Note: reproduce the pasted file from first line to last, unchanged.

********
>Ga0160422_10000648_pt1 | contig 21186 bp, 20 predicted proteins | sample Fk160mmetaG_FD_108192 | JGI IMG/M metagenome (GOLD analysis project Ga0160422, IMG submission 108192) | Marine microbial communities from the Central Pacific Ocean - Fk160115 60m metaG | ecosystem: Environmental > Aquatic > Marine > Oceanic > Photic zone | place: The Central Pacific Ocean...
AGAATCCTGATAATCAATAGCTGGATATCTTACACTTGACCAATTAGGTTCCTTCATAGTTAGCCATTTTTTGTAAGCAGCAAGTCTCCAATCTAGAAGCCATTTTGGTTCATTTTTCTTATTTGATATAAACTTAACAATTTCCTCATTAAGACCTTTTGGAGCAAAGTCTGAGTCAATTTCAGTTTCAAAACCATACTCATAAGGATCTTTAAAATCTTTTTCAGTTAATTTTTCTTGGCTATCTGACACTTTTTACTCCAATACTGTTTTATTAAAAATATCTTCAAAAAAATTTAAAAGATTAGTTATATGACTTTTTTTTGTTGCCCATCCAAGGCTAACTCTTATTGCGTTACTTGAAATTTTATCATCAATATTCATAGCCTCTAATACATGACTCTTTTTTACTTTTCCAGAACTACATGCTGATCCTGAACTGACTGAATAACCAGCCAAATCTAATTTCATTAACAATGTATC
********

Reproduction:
>Ga0160422_10000648_pt1 | contig 21186 bp, 20 predicted proteins | sample Fk160mmetaG_FD_108192 | JGI IMG/M metagenome (GOLD analysis project Ga0160422, IMG submission 108192) | Marine microbial communities from the Central Pacific Ocean - Fk160115 60m metaG | ecosystem: Environmental > Aquatic > Marine > Oceanic > Photic zone | place: The Central Pacific Ocean...
AGAATCCTGATAATCAATAGCTGGATATCTTACACTTGACCAATTAGGTTCCTTCATAGTTAGCCATTTTTTGTAAGCAGCAAGTCTCCAATCTAGAAGCCATTTTGGTTCATTTTTCTTATTTGATATAAACTTAACAATTTCCTCATTAAGACCTTTTGGAGCAAAGTCTGAGTCAATTTCAGTTTCAAAACCATACTCATAAGGATCTTTAAAATCTTTTTCAGTTAATTTTTCTTGGCTATCTGACACTTTTTACTCCAATACTGTTTTATTAAAAATATCTTCAAAAAAATTTAAAAGATTAGTTATATGACTTTTTTTTGTTGCCCATCCAAGGCTAACTCTTATTGCGTTACTTGAAATTTTATCATCAATATTCATAGCCTCTAATACATGACTCTTTTTTACTTTTCCAGAACTACATGCTGATCCTGAACTGACTGAATAACCAGCCAAATCTAATTTCATTAACAATGTATC